Aren’t we all sick of hearing statements like this? And the worst part is that these often come from our family members, friends, spouses, siblings and so on.

Women today are choosing to go for everything from becoming a tattoo artist to an animal rights activist – none of which are considered “safe” or “traditional” for them. However, why do we have to choose between what we want to become and what we are “supposed” to become”? Why is there always an “or” and not an “AND”? Why can’t we be successful banker AND a doting mother instead of a banker OR a mom”?

This is the story of my friend, Muskan, who had to struggle for everything right from her childhood. Coming from a conservative family, with a long line of 5 sisters behind her, she was asked to give up on her education after class X. She refused to do so and started working part-time at a tailoring shop to fund her own education. It is needless to say here that even when she started bringing money to her home, her family still didn’t approve of her doing a job and studying at the same time. She was either supposed to be a “good girl” and get married or stay at home till she was married off.

She did neither of those things. Not only did she fund her own education till college, she joined an airhostess training academy after successfully procuring a loan from a nationalized bank. Today, she works with one of the leading airlines and is happily married to a man who loves her for what she is and not for what she was “meant” to be.

I salute you my friend. I am glad to have made your acquaintance in this lifetime.

“This post is a part of #UseYourAnd activity at BlogAdda in association with Gillette Venus“.

Friday, January 16, 2015

Think laundry is boring? Think again

Who could have thought that doing laundry - a mundane job at its best, had the ability to stir up a debate on gender inequality?

What we do think of while we are doing laundry? Most women possibly dont even think think anything while doing it because its something they have to do. Its something they go on doing their whole lives. They dont stop for a second to think about it...and why would they? Who will do the laundry if they started to think about it and worse...about NOT doing it?

 Imagine a scenario if women stopped doing laundry altogether. Men will show up at their workplaces wearing dirty clothes, kids will go to schools with dirty crumpled uniforms and everybody would start smelling really really bad because of their unwashed attire. People may keep on taking out new washed clothes for wearing everyday, but eventually their wardrobes WILL fall short. If you are a celebrity, then off course you dont have to think about unlimited supply of cleaned and ironed clothes! For us, the common people, even this mundane daily job will become the biggest thing to worry about. In short, the whole world will be in chaos!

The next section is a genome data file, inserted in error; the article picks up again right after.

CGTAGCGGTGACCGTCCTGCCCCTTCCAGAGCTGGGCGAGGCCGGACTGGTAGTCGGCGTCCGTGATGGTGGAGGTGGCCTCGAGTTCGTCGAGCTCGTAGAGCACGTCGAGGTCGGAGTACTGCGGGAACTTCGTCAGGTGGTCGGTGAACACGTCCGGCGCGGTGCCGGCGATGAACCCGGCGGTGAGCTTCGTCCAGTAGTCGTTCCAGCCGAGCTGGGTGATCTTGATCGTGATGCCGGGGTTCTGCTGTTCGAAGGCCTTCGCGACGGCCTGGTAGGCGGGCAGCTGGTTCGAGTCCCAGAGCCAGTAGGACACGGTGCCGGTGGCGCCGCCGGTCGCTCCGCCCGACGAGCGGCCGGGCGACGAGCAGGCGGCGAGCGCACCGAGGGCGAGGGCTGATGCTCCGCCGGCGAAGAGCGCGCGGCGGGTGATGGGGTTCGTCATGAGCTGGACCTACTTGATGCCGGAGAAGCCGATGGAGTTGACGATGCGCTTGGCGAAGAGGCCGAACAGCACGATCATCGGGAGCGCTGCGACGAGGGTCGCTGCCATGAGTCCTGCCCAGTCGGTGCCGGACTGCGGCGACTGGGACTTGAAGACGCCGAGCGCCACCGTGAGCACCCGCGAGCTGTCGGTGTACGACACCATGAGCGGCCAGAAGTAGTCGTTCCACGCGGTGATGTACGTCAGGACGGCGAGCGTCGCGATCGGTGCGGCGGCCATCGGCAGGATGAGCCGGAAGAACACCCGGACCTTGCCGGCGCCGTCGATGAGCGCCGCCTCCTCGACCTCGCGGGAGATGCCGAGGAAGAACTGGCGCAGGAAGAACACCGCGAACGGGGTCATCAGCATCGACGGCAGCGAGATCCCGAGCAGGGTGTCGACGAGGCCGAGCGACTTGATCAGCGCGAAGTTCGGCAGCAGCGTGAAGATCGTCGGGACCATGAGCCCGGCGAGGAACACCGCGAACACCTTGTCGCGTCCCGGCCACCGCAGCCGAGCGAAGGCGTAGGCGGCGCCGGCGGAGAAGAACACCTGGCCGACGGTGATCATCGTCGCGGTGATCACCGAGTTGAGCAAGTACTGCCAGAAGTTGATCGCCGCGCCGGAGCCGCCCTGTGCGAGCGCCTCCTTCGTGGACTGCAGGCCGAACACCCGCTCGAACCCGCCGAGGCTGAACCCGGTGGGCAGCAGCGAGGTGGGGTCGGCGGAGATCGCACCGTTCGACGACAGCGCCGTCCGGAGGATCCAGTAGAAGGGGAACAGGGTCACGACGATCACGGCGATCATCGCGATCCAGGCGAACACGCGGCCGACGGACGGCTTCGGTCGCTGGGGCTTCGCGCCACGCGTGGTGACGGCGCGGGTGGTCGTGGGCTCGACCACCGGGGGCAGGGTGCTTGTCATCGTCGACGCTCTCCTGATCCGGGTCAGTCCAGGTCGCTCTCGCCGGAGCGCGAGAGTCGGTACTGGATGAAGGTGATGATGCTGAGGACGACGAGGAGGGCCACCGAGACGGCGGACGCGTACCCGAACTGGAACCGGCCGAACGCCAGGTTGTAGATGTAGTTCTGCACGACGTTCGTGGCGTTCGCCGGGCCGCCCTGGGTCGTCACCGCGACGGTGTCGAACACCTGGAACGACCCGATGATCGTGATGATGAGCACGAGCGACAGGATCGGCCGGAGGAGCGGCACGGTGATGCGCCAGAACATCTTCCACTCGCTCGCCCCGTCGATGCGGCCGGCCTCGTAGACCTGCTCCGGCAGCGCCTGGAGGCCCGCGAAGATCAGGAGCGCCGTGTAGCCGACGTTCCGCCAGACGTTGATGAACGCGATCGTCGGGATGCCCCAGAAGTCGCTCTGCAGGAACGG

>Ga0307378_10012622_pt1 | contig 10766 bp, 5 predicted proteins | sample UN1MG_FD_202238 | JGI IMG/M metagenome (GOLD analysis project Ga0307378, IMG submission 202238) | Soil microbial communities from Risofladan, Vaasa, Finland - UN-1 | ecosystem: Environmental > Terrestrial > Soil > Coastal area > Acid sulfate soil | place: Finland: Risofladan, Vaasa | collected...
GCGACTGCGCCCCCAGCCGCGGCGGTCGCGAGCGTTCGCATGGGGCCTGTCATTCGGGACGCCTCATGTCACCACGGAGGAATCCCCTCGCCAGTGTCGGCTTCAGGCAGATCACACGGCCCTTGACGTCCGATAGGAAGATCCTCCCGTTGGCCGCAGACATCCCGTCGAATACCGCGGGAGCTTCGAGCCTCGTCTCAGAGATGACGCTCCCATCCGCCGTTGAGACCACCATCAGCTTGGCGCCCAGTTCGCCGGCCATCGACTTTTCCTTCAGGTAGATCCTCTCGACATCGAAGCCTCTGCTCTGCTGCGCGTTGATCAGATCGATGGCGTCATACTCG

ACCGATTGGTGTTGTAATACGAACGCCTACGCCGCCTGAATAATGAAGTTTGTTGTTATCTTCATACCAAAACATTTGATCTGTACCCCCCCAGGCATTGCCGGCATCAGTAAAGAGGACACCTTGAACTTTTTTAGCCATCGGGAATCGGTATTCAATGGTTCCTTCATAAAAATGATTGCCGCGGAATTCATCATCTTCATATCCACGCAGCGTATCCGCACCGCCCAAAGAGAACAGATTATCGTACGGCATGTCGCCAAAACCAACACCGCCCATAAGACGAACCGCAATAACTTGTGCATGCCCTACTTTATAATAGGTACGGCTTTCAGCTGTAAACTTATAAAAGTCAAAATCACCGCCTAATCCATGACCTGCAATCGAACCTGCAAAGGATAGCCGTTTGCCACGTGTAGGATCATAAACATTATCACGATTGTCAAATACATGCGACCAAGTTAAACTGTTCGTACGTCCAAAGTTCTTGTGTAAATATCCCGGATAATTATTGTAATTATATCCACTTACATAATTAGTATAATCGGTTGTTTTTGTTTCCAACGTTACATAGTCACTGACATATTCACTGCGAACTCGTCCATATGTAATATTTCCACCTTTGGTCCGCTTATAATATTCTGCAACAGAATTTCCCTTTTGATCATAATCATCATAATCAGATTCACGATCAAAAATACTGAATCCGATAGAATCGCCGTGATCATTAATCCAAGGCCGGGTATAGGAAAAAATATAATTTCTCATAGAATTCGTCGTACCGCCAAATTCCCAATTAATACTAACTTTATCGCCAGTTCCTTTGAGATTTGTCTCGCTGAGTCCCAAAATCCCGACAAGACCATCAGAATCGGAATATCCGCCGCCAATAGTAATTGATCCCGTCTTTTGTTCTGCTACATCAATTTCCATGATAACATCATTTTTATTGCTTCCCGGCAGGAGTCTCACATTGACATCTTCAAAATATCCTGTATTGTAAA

So its not really a thing which we should be taking for granted, should we?

 In my home, we have a maid for doing laundry. If she doesnt come one day, my mom takes over. Sometimes I wash my own clothes and sometimes I get too lazy. My father, on the other hand, never washes his own clothes. Now that I think about it, I realize that most men dont even know how to wash clothes! According to a survey done be Ariel, as much as 76% of Indian men think that only women should be doing laundry. Women, off course beg to differ. 73% of them think that Indian men just love to relax or watch TV after coming back from their work and dont help them with household chores at all. This needs to change. If a woman can come back from work and do laundry, why cant her husband/boyfriend help her with it? 85% of working women in India feel that they have two jobs - one at their workplace and another at their home? Why should they be made to feel this way?

 This debate can go and on. Who are we to decide who does what? Aren't husbands and wives supposed to share their whole lives? So why not share doing laundry? And why limit this to just couples? Shouldn't we - the lazy and pampered Indian children try to help our poor, overworked mothers?

“I am writing for #IsLaundryOnlyAWomansJob activity at in association with Ariel.”